Wednesday, July 15, 2015

Episode 4 - Hitting the Point

THE SUMMER OF '65  - EPISODE 4 – Hitting the Point – Bay Avenue Somers Point

Image result for Bay Avenue Somers Point NJ 1965 Tony Marts Bay ShoresImage result for Bay Avenue Somers Point NJ 1965 Tony Marts Bay Shores

The sale of alcohol has been illegal in Ocean City, New Jersey since its founding by the Lake brothers over some beer and wine at a Somers Point Tavern. The Somers family gave up the land pretty cheap as it wasn't good for farming or a good place to live. Even the Indians recognized the land was uninhabitable, good for fishing and grazing, but the shifting sands of time made it unstable to live there at the mercy of the weather. None of the barrier islands along the Jersey coast should have been developed and they knew it, but the Lake brothers had a vision that they wanted to make happen.

There was still a stray bull hanging out on the south beach, and they say they made quite a mess of things rounding up and slaughtering that reluctant bull, signifying the end of an era and the beginning of a new one. Eventually the outline of the city began to emerge, and the Christian community grew to what it is today - “America's Greatest Family Resort.”

The Lake's Blue Laws, written into the city charter that was outlined at the Somers Point tavern, made it illegal to sell alcohol, which was an automatic boon to the Somers Point tavern owners, and there were quite a few. Since Somers Point was an original point of entry for immigrants in the sail era, a prohibition smugglers haven and a transient point for those bound to Ocean City, the Point hosted a lot of transients, and had the liquor capacity to quench their thirsts.

With about two dozen liquor licenses within its few square mile boarders, Somers Point had a variety of bars, restaurants and cafes that sold alcohol.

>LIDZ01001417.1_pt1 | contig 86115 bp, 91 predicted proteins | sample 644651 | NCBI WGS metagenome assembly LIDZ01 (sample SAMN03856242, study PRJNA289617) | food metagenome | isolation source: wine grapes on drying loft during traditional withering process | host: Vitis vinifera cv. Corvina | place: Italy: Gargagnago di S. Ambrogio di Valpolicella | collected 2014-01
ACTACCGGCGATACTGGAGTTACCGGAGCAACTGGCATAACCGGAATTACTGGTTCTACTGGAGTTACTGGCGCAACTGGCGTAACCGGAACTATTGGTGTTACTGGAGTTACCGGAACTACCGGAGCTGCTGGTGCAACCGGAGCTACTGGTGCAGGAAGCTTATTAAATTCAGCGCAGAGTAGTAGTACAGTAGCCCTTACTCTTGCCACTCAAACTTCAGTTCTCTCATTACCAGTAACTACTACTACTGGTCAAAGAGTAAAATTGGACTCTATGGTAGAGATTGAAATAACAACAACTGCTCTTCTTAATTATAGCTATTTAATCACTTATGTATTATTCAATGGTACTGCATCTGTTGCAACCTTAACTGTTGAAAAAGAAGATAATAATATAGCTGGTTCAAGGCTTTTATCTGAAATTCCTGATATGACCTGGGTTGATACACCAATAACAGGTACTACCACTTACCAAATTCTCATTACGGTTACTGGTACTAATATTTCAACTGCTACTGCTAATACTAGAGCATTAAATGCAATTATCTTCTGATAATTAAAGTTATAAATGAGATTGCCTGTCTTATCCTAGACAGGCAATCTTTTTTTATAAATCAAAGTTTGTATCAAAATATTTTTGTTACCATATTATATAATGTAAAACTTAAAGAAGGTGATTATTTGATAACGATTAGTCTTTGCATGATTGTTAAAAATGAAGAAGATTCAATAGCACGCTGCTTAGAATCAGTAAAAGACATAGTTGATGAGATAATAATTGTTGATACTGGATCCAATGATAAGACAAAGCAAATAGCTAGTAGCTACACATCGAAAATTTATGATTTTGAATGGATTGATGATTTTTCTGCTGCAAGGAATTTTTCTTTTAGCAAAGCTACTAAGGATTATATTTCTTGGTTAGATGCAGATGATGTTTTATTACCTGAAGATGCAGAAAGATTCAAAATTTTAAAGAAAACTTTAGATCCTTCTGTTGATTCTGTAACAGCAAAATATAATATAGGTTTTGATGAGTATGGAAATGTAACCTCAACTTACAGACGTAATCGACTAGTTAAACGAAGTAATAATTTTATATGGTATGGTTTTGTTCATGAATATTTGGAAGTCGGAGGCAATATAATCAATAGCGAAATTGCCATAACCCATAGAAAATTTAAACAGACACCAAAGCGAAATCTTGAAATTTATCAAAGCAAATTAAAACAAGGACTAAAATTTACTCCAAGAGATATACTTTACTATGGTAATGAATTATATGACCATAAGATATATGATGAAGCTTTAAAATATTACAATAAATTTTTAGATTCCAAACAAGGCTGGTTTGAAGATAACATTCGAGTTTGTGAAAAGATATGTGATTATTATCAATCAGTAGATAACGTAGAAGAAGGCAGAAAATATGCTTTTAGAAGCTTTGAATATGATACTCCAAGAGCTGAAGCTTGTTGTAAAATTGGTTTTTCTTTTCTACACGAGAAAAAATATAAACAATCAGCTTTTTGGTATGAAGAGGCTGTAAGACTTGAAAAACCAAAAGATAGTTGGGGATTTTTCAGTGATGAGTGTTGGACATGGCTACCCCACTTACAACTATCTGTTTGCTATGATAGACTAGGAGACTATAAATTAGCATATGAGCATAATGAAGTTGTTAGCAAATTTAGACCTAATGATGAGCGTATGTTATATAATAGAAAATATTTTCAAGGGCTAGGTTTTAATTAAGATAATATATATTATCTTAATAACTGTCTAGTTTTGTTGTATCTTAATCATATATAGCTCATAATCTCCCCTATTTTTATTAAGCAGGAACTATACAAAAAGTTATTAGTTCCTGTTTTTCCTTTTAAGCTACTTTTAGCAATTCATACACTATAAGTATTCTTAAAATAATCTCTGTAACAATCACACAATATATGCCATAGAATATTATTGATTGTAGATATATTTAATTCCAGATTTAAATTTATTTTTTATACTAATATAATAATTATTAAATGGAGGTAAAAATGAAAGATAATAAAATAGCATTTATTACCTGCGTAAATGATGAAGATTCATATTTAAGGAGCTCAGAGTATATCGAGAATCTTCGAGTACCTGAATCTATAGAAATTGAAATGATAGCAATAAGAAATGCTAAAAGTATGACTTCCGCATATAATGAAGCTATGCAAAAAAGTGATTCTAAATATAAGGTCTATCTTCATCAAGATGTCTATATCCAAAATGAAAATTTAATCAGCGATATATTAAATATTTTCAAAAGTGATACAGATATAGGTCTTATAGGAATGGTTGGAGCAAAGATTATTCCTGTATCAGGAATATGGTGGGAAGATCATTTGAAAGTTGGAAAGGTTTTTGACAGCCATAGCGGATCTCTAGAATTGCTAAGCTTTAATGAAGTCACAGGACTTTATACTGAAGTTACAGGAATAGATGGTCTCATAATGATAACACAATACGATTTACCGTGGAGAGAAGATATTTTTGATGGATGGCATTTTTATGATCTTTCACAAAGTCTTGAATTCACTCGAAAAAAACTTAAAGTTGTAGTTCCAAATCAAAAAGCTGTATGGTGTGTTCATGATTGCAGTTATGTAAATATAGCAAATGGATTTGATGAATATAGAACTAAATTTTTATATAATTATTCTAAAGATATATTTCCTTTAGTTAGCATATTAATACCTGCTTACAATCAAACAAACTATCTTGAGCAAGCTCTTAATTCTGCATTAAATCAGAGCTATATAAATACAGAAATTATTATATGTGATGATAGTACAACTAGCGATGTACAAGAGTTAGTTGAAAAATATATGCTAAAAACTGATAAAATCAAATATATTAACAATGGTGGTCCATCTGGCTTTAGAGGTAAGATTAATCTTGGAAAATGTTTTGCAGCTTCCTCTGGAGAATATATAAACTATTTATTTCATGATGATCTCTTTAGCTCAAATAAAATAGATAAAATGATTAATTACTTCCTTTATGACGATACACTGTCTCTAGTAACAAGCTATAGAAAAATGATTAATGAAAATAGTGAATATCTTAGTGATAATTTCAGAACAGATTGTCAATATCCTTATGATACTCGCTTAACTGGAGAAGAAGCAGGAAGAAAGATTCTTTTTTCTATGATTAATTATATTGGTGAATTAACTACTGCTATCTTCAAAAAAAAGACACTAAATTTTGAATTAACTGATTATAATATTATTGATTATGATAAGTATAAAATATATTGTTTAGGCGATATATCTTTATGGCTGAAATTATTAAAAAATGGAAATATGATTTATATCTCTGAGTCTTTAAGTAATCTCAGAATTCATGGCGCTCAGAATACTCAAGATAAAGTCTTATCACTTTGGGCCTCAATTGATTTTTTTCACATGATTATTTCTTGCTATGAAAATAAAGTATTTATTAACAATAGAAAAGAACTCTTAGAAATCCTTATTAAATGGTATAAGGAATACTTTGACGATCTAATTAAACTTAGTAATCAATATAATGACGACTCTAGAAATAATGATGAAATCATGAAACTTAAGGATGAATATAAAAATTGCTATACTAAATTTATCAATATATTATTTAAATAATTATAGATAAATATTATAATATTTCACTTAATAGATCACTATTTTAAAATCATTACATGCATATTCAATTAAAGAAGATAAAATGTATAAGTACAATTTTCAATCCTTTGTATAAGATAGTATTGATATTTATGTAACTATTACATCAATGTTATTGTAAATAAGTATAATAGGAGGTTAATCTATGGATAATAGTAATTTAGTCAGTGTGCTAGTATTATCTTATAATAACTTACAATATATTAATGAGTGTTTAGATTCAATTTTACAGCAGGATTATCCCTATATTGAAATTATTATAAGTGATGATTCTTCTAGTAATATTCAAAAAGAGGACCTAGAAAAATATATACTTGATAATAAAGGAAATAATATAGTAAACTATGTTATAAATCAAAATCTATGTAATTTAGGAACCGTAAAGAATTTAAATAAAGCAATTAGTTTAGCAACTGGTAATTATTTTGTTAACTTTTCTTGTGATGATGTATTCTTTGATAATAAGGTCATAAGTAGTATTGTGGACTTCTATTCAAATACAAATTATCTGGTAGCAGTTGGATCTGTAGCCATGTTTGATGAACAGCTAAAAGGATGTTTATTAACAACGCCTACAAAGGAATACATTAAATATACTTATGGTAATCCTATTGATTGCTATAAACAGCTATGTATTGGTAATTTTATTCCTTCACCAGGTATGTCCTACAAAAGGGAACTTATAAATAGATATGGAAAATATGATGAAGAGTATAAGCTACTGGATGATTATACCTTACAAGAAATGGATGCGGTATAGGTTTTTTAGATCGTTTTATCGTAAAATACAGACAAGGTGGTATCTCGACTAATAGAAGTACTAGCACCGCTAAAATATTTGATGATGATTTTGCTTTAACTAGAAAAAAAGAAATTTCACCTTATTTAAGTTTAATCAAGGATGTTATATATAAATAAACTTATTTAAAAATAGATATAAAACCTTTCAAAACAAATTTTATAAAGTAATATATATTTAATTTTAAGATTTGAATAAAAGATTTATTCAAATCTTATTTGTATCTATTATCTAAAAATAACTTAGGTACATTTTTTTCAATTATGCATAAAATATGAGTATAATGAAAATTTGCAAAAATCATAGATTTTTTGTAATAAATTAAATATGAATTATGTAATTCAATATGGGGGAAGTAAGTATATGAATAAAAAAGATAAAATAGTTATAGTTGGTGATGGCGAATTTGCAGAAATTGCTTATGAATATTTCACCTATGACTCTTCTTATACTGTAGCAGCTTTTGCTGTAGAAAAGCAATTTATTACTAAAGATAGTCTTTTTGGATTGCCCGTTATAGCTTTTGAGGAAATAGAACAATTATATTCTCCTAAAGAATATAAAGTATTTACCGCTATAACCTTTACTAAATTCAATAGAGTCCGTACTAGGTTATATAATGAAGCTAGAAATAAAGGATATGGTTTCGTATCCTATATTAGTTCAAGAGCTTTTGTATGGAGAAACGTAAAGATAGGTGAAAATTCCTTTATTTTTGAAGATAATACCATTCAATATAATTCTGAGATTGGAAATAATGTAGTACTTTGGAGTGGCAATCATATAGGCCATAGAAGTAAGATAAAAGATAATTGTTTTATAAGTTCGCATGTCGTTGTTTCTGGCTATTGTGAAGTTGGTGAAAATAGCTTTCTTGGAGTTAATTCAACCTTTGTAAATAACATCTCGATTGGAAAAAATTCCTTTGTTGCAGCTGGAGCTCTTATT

Basically there were the liquor stores, most notably Circle Liquor at the base of the bridge and causeway to Ocean City, then said to be one of the highest grossing retail stores in the country.

Then there are local pubs and taverns. Pub takes its name from Public House – a place licensed to sell alcohol to the public, and issuing these Public licenses was usually the first chore of business when any town or city is incorporated. Establishing a police department is usually the second.

Among the Somers Point pubs in the Summer of '65 were many still popular today – Gregory's, Charlie's, D'Orio's and the Anchorage. There were others – Sullivans (now Fitzpatrick's) the Launch Haven (a trolly stop), and they all served clams, crabs, fresh seafood and whatever you can make on a grill. They also sported pool tables, shuffle boards, darts and a juke box. These places were popular lunch and dinner places for many of the families who came to Ocean City as well as the college kids.

Besides the pubs Somers Point was a famous dining destination because of the presence of five – five star restaurants – the Crab Trap, Harry's Inn, Mac's, Daniel's and Chi Chis, all top flight fine dining establishments that in the Summer of '65, made Somers Point more popular for its cousine than Cape May.

After take out liquor stores, pubs and fine restaurants, there were the cafes and cabarets that featured live entertainment, and they made the most noise. Tony Marts and Bay Shores are the best known, but there were others – Steel's Ship Bar, Your Father's Mustache, Orsatti's Casino, the Under 21 Club and Vaughn Comforts on the circle, where singing waiters had to audition and that skinny kid from Hoboken couldn't sing loud enough so he didn't get the job.

Not all of these places fit into the story but together they set the scene and provide the backdrop for what happened.

Of the cafes and cabarets Tony Marts and Bay Shores were the loudest and are were scenes of pivotal acts in the drama that was to play out that summer.

The two clubs across Bay Avenue from each other, had a healthy competition going to see who would be the crown jewel of the Point, with money being the measure.

Both clubs featured multiple bars and two stages and dance floors, so when one band finished another band was ready to go, they didn't miss a beat and the music was constant.

Each club had a house band that played three or four long sets a night, six nights a week – they got Monday off, as did the best bartenders. The other stage showcased rotating talent, often from out of town, bands on tour on the remnants of the old Vaudeville and Chitlin' circuits.